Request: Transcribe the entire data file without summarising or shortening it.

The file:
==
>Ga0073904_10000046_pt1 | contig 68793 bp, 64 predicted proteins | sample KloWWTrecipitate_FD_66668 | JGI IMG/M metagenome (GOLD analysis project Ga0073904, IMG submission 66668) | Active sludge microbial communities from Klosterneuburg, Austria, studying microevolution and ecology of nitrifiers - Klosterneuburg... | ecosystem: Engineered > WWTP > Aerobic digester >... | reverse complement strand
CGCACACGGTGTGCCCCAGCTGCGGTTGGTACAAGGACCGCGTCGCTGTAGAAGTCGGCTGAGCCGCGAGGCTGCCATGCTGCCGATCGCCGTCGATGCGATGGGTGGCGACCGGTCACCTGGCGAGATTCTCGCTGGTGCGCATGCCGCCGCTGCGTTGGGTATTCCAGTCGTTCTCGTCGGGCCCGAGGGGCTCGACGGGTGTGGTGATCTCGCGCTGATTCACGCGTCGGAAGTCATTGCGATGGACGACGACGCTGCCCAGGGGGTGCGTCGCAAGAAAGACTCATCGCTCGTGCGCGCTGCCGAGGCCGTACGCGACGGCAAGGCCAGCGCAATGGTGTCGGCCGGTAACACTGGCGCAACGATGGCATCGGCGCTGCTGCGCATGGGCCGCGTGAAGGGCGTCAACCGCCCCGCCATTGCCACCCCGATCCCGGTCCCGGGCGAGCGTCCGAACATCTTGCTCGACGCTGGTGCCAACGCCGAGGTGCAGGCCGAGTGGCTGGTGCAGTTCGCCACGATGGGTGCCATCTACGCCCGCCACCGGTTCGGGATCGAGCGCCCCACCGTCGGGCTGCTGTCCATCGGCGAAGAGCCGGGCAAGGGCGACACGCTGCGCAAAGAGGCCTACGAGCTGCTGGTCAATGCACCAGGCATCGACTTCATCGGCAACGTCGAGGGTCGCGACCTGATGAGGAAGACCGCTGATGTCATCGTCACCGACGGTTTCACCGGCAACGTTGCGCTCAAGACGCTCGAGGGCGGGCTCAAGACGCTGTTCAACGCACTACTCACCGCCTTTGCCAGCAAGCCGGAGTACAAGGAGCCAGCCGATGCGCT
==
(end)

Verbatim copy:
>Ga0073904_10000046_pt1 | contig 68793 bp, 64 predicted proteins | sample KloWWTrecipitate_FD_66668 | JGI IMG/M metagenome (GOLD analysis project Ga0073904, IMG submission 66668) | Active sludge microbial communities from Klosterneuburg, Austria, studying microevolution and ecology of nitrifiers - Klosterneuburg... | ecosystem: Engineered > WWTP > Aerobic digester >... | reverse complement strand
CGCACACGGTGTGCCCCAGCTGCGGTTGGTACAAGGACCGCGTCGCTGTAGAAGTCGGCTGAGCCGCGAGGCTGCCATGCTGCCGATCGCCGTCGATGCGATGGGTGGCGACCGGTCACCTGGCGAGATTCTCGCTGGTGCGCATGCCGCCGCTGCGTTGGGTATTCCAGTCGTTCTCGTCGGGCCCGAGGGGCTCGACGGGTGTGGTGATCTCGCGCTGATTCACGCGTCGGAAGTCATTGCGATGGACGACGACGCTGCCCAGGGGGTGCGTCGCAAGAAAGACTCATCGCTCGTGCGCGCTGCCGAGGCCGTACGCGACGGCAAGGCCAGCGCAATGGTGTCGGCCGGTAACACTGGCGCAACGATGGCATCGGCGCTGCTGCGCATGGGCCGCGTGAAGGGCGTCAACCGCCCCGCCATTGCCACCCCGATCCCGGTCCCGGGCGAGCGTCCGAACATCTTGCTCGACGCTGGTGCCAACGCCGAGGTGCAGGCCGAGTGGCTGGTGCAGTTCGCCACGATGGGTGCCATCTACGCCCGCCACCGGTTCGGGATCGAGCGCCCCACCGTCGGGCTGCTGTCCATCGGCGAAGAGCCGGGCAAGGGCGACACGCTGCGCAAAGAGGCCTACGAGCTGCTGGTCAATGCACCAGGCATCGACTTCATCGGCAACGTCGAGGGTCGCGACCTGATGAGGAAGACCGCTGATGTCATCGTCACCGACGGTTTCACCGGCAACGTTGCGCTCAAGACGCTCGAGGGCGGGCTCAAGACGCTGTTCAACGCACTACTCACCGCCTTTGCCAGCAAGCCGGAGTACAAGGAGCCAGCCGATGCGCT